Fury (2014)


Fury PosterDirector: David Ayer

Release Date: October 17th, 2014 (US); October 22nd, 2014 (UK)

Genre: Action; Drama; War

Starring: Brad Pitt, Logan Lerman, Shia LaBeouf, Jon Bernthal, Michael Peña

War is a nasty business. Of course, contemplating the nastiness of war isn’t a new undertaking, nor is it something that Fury director David Ayer feels compelled to shirk away from. His film is really quite horrendous. We see limbless bodies and bodiless limbs more often than we see rays of sunlight breaking through the clouds of 1945 Nazi Germany. Ayer’s intimate tale isn’t a fresh concept to the silver screen and it has absolutely been done better before, but there is a lot to admire here.

As World War II nears its conclusion, a Sherman tank troupe commanded by US Army sergeant Don Collier (Brad Pitt) is hurtled into the bloody doldrums of battle in Germany. Fighting through urban wastelands and disfigured countrysides, the ‘Fury’ group of five must survive via a combination of camaraderie and brute force, all the while depositing innocence at each rotation of their vehicle’s caterpillar track.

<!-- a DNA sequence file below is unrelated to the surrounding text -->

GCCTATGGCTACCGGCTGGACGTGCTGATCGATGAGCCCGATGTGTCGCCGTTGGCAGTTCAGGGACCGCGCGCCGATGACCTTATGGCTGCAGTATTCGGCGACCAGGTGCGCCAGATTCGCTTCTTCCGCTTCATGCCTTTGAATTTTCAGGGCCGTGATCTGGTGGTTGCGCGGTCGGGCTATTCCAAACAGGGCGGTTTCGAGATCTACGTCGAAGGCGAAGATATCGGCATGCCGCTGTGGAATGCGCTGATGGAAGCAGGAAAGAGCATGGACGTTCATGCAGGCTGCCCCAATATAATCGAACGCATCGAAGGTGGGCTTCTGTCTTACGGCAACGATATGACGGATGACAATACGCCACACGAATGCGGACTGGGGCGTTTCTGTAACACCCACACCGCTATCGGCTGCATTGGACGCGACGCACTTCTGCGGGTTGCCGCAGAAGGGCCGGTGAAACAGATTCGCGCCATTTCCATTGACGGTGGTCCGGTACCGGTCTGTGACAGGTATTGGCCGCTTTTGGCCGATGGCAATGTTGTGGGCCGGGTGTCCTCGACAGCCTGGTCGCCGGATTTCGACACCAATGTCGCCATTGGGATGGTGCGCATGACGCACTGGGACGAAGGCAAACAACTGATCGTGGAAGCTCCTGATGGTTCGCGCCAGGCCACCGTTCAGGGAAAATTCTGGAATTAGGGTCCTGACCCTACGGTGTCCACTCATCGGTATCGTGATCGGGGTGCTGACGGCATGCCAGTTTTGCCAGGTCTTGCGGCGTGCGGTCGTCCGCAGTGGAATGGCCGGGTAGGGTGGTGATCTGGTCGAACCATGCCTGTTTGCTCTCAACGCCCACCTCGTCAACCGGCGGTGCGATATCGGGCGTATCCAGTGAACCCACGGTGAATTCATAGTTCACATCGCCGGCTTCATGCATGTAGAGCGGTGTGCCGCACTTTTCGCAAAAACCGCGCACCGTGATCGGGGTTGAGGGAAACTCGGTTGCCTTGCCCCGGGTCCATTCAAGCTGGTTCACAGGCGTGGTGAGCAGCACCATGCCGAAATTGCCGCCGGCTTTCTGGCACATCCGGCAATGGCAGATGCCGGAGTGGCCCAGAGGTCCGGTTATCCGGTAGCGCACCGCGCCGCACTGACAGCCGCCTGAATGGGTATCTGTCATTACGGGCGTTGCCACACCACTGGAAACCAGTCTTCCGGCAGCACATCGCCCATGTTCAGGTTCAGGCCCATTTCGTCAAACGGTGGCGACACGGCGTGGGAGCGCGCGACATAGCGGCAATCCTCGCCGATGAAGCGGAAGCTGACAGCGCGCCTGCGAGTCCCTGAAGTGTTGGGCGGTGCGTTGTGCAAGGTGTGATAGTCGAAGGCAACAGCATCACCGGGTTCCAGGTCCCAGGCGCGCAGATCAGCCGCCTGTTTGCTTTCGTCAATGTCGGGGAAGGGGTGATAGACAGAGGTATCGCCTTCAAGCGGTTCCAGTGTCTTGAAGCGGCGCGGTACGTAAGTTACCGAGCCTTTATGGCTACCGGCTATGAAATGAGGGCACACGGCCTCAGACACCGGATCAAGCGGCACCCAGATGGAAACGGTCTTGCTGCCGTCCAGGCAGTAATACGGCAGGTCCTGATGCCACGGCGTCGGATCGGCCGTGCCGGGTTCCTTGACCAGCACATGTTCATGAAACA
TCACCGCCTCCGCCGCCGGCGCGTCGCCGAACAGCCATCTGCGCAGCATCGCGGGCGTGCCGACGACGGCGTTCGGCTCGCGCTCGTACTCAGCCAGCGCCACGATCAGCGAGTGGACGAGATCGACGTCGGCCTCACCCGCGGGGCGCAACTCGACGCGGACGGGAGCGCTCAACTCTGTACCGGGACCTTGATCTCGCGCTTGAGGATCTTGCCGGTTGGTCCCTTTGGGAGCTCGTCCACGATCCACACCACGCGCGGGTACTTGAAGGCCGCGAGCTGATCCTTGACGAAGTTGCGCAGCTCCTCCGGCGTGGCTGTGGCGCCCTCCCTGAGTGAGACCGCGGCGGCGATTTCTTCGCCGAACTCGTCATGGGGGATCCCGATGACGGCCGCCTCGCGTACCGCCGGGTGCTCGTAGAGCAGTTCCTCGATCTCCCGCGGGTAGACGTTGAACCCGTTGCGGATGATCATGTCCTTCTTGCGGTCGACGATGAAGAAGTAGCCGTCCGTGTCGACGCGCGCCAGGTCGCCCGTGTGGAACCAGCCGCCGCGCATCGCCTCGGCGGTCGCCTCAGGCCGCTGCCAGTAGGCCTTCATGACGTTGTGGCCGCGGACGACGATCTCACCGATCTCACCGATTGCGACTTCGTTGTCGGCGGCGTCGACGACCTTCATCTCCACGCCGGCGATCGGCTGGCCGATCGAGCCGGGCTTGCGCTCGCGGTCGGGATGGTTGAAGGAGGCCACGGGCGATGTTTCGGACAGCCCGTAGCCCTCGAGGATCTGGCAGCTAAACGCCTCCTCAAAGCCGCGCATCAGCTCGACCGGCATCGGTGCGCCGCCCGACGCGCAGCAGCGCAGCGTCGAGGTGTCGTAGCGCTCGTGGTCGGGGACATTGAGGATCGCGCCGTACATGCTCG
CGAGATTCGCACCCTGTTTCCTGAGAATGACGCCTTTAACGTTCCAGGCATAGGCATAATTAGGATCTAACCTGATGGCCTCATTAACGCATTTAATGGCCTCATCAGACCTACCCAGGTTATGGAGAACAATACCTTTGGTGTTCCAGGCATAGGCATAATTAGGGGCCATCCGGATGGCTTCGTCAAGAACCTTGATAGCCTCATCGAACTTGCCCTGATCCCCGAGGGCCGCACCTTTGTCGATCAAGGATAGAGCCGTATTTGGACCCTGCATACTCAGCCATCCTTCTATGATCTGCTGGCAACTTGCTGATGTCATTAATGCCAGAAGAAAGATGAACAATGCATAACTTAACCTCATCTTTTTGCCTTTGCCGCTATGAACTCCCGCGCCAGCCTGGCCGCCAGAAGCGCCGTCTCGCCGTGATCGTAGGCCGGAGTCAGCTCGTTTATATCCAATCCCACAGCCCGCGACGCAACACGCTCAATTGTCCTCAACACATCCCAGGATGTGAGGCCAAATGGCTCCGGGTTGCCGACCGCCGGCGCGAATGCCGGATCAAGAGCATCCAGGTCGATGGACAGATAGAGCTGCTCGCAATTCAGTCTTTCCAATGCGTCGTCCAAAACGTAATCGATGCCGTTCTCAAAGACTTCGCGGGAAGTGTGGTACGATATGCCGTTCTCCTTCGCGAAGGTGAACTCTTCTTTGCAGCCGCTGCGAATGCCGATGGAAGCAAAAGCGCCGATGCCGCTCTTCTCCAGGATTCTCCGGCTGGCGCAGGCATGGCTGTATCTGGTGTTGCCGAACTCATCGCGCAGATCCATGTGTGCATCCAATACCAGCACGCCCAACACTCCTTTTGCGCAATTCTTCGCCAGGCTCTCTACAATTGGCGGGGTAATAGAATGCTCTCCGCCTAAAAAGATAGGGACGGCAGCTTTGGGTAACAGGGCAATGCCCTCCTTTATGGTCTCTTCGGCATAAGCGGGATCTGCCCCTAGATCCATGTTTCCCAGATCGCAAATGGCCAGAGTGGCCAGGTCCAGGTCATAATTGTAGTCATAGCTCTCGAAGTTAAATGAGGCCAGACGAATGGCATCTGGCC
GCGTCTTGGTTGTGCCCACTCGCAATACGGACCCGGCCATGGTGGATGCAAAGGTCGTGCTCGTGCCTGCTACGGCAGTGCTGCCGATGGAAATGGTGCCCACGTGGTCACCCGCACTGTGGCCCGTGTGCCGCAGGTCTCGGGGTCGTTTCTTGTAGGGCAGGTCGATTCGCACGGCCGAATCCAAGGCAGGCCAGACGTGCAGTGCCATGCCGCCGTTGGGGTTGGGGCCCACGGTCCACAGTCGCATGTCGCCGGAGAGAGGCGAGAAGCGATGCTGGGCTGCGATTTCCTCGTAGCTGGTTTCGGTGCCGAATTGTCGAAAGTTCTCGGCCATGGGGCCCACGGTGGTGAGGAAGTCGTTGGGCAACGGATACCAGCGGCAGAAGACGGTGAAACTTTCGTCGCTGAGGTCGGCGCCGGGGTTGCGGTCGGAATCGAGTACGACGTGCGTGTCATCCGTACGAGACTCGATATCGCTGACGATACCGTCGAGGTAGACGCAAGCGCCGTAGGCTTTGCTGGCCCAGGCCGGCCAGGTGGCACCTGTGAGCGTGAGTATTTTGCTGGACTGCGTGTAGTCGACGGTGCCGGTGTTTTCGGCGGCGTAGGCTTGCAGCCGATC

Ayer localises a grand story and his film is all the better for it. Often, the key to success in the war genre is engaging an audience in the plight of a few whilst also acknowledging the struggle of many. Fury manages this, no doubt aided by a stringently focused narrative that follows a particular group of soldiers. It’s their story and we’re always in their presence, allowing time (well over two hours of it) for us to empathise with the characters. And while the camera never ventures more than a few feet from at least one of the five, Ayer’s induction of a heavy and wearisome tone relentlessly captures the universal toil of war.